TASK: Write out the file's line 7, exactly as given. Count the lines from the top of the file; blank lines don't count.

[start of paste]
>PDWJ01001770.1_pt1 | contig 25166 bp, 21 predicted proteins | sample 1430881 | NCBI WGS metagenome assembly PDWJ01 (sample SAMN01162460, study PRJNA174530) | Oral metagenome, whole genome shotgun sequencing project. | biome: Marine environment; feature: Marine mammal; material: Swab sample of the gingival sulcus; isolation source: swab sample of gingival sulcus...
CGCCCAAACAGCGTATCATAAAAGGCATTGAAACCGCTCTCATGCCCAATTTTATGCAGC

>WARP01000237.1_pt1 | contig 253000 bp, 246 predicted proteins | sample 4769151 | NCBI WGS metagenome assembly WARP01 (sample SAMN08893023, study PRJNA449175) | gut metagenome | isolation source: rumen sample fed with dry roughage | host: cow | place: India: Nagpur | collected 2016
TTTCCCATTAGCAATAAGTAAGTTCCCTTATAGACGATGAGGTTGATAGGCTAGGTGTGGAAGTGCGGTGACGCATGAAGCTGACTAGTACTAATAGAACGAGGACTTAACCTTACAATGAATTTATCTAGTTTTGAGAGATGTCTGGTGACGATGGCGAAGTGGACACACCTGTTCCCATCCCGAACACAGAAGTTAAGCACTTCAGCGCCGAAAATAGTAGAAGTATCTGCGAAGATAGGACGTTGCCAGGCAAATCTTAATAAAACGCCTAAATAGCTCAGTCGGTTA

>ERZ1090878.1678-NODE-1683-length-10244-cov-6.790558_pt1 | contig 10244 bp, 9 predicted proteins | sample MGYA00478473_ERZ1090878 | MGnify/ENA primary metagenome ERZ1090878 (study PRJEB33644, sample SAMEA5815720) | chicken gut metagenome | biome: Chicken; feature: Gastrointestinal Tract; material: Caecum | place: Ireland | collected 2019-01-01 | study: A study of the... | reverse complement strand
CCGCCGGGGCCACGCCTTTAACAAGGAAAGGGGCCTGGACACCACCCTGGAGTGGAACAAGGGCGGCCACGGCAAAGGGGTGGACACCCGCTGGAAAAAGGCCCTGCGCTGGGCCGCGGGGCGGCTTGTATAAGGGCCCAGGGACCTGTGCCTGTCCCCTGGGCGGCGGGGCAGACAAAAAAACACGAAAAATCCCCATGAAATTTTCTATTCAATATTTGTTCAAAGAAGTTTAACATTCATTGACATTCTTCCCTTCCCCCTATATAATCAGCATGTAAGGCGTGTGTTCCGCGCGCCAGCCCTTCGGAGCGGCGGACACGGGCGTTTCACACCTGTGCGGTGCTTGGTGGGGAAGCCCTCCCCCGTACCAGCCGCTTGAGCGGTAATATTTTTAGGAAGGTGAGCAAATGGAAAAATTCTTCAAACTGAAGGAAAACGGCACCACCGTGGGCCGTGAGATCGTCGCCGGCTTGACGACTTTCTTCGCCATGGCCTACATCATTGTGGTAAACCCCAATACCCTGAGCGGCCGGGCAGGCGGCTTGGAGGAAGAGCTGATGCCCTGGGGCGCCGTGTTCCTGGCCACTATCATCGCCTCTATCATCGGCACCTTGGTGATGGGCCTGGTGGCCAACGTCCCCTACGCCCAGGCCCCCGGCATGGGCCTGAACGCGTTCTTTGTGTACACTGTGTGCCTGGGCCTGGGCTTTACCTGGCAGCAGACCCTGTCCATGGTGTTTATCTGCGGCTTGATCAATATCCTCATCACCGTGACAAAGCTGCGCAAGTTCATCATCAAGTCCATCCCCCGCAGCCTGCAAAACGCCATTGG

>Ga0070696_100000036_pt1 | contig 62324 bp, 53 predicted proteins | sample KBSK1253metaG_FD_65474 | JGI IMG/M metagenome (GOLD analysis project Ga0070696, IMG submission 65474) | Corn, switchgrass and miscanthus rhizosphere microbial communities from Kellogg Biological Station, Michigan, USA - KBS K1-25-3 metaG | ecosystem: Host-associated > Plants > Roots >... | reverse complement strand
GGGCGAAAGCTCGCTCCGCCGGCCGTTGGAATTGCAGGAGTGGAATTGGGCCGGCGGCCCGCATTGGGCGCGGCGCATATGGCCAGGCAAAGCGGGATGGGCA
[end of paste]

>Ga0070696_100000036_pt1 | contig 62324 bp, 53 predicted proteins | sample KBSK1253metaG_FD_65474 | JGI IMG/M metagenome (GOLD analysis project Ga0070696, IMG submission 65474) | Corn, switchgrass and miscanthus rhizosphere microbial communities from Kellogg Biological Station, Michigan, USA - KBS K1-25-3 metaG | ecosystem: Host-associated > Plants > Roots >... | reverse complement strand